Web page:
Photo: Five-year-old Akinyi, seven-year-old Ochieng and their mother Catherine now have full access to their civil rights after obtaining birth certificates
A birth certificate is a lifelong passport to many rights. Without it, a person cannot access public education, healthcare, and even legal systems.
In Kenya, a child without a birth certificate can't be admitted to a public school, or register for the national exams needed for admission to secondary school and university. As unregistered children grow into adults, they find they cannot legally marry, own certain types of property, access the banking system and formal labour market, or even vote.
Between 2011 and 2015, ChildFund helped over 77,000 vulnerable children in Kenya’s coastal region and Nairobi to obtain birth certificates, giving them lifelong access to their civil rights.
Two of these children, five-year-old Akinyi and seven-year-old Ochieng, live in Nairobi with their mother Catherine, who lost her own parents when she was just 15. Catherine earns a living by doing irregular jobs, including washing clothes for her neighbours. Before she and her children received their birth certificates, it was impossible for Catherine to access various government services on their behalf, such as a cash transfer program for children made vulnerable by poverty, or HIV and AIDS.
“I have no living parents and, to apply for the monthly government cash transfer program for orphans, I needed my birth certificate and those of my children to prove that we are in need,” says Catherine.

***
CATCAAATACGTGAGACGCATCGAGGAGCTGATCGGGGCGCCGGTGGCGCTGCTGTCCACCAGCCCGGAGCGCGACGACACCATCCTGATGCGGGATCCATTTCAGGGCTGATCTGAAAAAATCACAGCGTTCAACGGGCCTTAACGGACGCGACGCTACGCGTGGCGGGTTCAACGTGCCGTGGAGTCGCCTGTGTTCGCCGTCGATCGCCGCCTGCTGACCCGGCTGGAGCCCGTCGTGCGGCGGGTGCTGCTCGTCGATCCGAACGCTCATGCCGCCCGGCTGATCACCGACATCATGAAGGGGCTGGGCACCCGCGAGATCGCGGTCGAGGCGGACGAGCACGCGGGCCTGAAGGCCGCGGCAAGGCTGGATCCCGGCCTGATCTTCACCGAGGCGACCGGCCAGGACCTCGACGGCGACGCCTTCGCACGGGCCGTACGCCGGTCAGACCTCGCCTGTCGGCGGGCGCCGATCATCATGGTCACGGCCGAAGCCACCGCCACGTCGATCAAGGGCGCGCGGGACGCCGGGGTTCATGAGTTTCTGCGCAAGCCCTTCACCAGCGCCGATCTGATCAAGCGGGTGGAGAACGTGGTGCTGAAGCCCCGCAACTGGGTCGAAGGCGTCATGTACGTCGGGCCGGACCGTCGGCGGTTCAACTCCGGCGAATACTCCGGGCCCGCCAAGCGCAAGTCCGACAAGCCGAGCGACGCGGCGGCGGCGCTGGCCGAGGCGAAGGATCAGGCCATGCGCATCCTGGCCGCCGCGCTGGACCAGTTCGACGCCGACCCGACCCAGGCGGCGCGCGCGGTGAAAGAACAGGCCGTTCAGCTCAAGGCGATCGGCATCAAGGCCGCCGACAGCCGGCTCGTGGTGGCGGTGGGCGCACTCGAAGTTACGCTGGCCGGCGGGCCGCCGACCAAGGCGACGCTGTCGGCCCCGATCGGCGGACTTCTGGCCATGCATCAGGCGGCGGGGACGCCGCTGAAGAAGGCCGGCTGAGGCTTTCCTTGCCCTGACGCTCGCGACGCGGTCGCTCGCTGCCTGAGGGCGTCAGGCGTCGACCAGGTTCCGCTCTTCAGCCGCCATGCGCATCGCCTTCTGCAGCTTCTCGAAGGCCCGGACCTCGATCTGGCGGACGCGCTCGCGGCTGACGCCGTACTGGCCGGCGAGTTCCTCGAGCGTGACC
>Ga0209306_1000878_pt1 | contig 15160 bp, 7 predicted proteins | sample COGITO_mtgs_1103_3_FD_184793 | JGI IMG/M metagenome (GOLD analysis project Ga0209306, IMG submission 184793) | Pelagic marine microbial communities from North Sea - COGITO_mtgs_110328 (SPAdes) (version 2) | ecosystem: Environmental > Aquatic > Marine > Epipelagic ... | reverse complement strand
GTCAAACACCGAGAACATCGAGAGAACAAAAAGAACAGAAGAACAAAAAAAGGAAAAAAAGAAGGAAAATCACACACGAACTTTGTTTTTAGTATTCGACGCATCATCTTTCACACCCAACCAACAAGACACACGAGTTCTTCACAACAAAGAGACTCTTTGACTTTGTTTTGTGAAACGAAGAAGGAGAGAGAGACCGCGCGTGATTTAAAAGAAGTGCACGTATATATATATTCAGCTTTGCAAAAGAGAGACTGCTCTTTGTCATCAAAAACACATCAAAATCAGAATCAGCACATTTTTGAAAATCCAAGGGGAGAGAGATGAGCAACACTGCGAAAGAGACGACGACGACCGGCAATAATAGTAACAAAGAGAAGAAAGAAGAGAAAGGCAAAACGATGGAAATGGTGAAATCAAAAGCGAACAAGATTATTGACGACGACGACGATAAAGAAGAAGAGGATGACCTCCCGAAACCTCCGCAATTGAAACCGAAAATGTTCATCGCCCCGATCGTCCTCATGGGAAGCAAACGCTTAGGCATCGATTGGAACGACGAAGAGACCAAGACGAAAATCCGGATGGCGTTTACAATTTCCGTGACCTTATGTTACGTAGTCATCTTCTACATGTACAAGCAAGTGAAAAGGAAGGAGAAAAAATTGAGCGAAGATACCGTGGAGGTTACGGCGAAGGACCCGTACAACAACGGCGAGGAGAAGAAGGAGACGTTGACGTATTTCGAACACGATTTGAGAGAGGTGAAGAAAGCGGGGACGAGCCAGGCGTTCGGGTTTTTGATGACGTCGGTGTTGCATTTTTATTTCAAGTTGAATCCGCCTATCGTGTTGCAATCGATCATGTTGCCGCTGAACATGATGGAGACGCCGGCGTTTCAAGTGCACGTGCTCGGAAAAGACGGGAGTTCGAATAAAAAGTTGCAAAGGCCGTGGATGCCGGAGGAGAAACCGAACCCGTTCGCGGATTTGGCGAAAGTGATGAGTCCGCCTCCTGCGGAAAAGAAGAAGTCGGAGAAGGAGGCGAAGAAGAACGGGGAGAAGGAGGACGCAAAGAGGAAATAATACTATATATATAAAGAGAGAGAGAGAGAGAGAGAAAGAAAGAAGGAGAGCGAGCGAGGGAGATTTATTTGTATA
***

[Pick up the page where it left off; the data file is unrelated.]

She adds: “I did not have any money to apply for birth certificates, but with ChildFund’s assistance we were able to get the papers. I used them to apply for the cash transfer program, and now I get 2,000 Kenyan shillings (US$19) a month, which I mainly use to buy food and other basic items for my family.”
Statistics indicate that only half of all Kenyan children have birth certificates. The reasons for this are many, and include the lengthy application process and inability to travel to registration offices, but a lack of money to pay the application fees is the major issue for many families.
“Before I got these certificates, my daughter could not join a government school, and I struggled to pay school fees for a lower-end private school. When I received Akinyi’s birth certificate, she was finally able to enrol at a government school. I can also now apply for government medical insurance for my family through the National Health Insurance Fund,” says Catherine.
Now, with a single piece of paper in their possession, Catherine, Akinyi and Ochieng have access to more support and opportunities than ever before, which means a brighter future ahead.
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